We're excited announce that several films by TEC alums and teachers made it into Sundance Film Festival's 2017 lineup!
City of Ghosts | Edited by TEC Alum Matthew Hamachek
Directed, produced, and filmed by Academy Award–nominated and Emmy-winning filmmaker Matthew Heineman (Cartel Land, 2015 Sundance Film Festival Directing Award), City of Ghosts is a singularly powerful cinematic experience that is sure to shake audiences to their core as it elevates the canon of one of the most talented and exciting documentary filmmakers working today.
Deidra & Laney Rob a Train | Edited by TEC Alum Michael Taylor
Returning director, Sydney Freeland (Drunktown’s Finest, 2014 Sundance Film Festival) creates comedic alchemy with rising stars Ashleigh Murray (Deidra) and Rachel Crow (Laney) in this zany lemons-to-lemonade romp through kids facing tough times. Fiercely spirited, Deidra & Laney Rob a Train buoyantly flips the script on a world that keeps kids living across the tracks down on their luck.
Give me Future | Edited by TEC Alums Sheila Shiraz and Eugene Yi
In what began as a concert film intended to document this groundbreaking event, director Austin Peters turns the camera on a burgeoning youth movement, fusing exhilarating performance footage with authentic stories of cultural and political shifts in a country on the precipice of change.
The Incredible Jessica James | Edited by TEC alum Mollie Goldstein
Writer/director Jim Strouse’s three previous films all played at the Sundance Film Festival. The most recent of these, People Places Things (2015), featured Jessica Williams in a supporting role, and it proved to be the beginning of a beautiful friendship. Williams broke onto the scene as a correspondent on The Daily Show and followed that up with her hilarious podcast, 2 Dope Queens. With The Incredible Jessica James, she proves what has always been self-evident—that she is destined to be a star. With charisma, charm, and humor to burn, Williams crushes it as a leading lady in this vivacious romantic comedy with teeth.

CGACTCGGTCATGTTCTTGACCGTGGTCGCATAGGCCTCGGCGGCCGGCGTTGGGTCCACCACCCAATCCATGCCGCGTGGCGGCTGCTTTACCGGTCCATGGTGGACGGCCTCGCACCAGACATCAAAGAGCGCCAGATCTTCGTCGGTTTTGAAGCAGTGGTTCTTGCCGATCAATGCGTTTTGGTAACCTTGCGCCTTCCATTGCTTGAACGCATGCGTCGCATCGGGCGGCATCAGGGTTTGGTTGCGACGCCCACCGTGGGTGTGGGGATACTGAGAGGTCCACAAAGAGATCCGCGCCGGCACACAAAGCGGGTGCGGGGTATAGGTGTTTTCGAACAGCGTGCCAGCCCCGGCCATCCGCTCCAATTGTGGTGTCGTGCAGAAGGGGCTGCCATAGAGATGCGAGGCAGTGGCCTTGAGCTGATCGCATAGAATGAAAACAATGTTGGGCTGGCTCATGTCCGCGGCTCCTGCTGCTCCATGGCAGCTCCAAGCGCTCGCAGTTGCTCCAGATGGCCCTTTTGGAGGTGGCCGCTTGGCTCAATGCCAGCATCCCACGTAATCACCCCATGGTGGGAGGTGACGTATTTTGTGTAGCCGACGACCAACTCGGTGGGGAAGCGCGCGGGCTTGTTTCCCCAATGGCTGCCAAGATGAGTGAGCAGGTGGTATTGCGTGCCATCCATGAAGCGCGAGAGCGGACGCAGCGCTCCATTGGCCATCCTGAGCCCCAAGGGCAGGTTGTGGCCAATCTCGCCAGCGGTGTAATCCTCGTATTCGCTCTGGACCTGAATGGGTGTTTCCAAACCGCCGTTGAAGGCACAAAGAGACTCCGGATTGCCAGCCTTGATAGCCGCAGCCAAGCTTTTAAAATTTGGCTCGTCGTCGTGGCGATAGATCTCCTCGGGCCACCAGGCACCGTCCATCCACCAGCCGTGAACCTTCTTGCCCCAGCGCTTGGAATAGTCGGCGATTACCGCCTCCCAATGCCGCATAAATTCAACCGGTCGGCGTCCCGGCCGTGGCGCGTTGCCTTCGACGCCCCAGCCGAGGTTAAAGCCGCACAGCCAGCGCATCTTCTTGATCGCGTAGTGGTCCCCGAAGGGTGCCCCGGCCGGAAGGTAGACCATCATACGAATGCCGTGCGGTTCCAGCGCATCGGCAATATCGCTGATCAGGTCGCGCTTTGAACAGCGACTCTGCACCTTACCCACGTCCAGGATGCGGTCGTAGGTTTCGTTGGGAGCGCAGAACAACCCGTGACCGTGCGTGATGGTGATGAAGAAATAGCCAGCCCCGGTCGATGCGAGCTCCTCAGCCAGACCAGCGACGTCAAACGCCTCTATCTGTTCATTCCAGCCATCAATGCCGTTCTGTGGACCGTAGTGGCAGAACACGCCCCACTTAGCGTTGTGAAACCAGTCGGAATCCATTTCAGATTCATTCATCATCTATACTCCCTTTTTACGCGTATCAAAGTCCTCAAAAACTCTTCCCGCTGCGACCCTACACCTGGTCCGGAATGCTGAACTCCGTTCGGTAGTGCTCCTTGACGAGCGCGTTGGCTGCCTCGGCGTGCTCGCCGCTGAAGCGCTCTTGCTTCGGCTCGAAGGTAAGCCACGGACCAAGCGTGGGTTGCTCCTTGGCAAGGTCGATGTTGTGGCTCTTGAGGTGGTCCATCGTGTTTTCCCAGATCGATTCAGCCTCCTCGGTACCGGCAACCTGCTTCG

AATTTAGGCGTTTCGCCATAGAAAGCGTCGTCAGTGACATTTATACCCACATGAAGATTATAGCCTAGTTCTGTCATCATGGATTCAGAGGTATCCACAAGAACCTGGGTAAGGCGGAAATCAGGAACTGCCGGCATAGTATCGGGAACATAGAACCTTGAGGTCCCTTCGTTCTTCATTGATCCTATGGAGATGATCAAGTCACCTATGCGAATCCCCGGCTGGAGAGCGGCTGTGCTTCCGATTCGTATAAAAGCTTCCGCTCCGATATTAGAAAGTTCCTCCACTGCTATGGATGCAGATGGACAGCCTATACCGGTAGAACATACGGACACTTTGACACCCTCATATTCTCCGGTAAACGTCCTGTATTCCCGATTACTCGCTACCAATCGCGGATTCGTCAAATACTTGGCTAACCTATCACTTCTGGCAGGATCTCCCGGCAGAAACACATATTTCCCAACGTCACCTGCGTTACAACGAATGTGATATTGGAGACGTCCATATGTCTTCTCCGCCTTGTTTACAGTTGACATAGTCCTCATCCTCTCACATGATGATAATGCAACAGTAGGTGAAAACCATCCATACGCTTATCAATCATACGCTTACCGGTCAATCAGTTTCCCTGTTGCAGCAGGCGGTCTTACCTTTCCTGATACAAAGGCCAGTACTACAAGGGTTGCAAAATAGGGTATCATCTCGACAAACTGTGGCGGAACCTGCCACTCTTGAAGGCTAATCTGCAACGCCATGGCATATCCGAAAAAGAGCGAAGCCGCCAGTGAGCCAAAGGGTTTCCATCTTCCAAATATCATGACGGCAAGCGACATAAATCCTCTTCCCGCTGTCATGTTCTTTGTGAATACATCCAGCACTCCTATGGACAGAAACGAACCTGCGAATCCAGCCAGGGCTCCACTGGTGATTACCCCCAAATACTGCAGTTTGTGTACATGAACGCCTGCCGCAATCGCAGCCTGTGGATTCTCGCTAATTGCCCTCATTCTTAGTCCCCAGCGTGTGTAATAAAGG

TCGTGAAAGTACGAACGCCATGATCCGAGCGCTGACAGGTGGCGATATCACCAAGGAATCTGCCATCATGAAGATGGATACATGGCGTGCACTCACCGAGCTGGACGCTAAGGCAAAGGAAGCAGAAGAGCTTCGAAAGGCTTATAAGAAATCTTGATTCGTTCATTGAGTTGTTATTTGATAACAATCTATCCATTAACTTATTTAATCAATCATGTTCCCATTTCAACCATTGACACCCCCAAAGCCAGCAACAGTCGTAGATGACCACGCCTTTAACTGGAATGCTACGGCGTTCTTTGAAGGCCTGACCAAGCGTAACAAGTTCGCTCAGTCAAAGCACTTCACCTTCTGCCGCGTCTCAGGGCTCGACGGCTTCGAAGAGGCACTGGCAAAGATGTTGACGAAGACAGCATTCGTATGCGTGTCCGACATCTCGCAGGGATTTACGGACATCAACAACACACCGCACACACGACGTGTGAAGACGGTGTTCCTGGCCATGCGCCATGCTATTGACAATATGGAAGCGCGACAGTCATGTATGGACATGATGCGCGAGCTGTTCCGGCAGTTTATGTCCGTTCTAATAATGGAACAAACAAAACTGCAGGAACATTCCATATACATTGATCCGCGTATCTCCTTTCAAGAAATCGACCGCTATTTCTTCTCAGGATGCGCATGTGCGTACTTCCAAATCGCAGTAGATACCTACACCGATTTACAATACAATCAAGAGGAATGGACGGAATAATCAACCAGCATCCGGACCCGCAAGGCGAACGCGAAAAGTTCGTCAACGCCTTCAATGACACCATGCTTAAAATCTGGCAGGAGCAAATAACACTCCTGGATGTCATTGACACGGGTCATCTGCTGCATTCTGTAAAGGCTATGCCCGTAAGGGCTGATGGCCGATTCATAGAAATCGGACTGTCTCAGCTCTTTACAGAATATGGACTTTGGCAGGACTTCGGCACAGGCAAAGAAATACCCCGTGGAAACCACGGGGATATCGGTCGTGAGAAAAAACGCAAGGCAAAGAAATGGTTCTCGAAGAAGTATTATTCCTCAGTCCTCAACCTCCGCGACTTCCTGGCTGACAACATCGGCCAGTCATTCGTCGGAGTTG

The tale of the Grateful Dead is inspiring, complicated, and downright messy. A tribe of contrarians, they made art out of open-ended chaos and inadvertently achieved success on their own terms. Never-before-seen footage and interviews offer this unprecedented and unvarnished look at the life of the Dead.
Marjorie Prime | Edited by TEC Alum Kathryn J. Schubert
Built around exceptional performances from a veteran cast and shot with the intimate rhythm of mortality, Marjorie Prime shines a light on an often-obscured corner in the world of artificial intelligence and its interactions with death. Bringing us robustly into the future, Michael Almereyda’s poetic film forces us to face the question—If we had the opportunity, how would we choose to rebuild the past, and what would we decide to forget?
Thoroughbred | Edited by TEC Alum Louise Ford
First-time director Cory Finley’s impressively stylish and assured filmmaking evokes a high-class world that is simultaneously familiar and strange, dripping with acidic dark wit and a disquietingly eerie score. Finley nurtures and coaxes astounding chemistry out of his talented cast, from the capricious friendship that binds Olivia Cooke (Me and Earl and the Dying Girl, 2015) and Anya Taylor-Joy (The Witch, 2015), to the unruly vulnerability of Anton Yelchin as their unlikely co-conspirator. Firmly staking his claim as a filmmaker to watch, Finley comfortably basks in the quiet chaos of his characters and leaves behind a beautiful and orderly trail of destruction.
Walking Out | Edited by TEC Alum Michael Taylor
Big Sky–born co-writers and directors Alex and Andrew Smith (returning to the Festival for the first time since 2002’s The Slaughter Rule) exquisitely capture not only the awe-inspiring beauty of Montana’s landscape, but also the emotional realities of life isolated within it. Matt Bomer, as a steely father aching to be known by his son, delivers a searing performance, matched by teen actor Josh Wiggins’s impressive work as the stubborn boy striving to earn his father’s respect—and to save his life.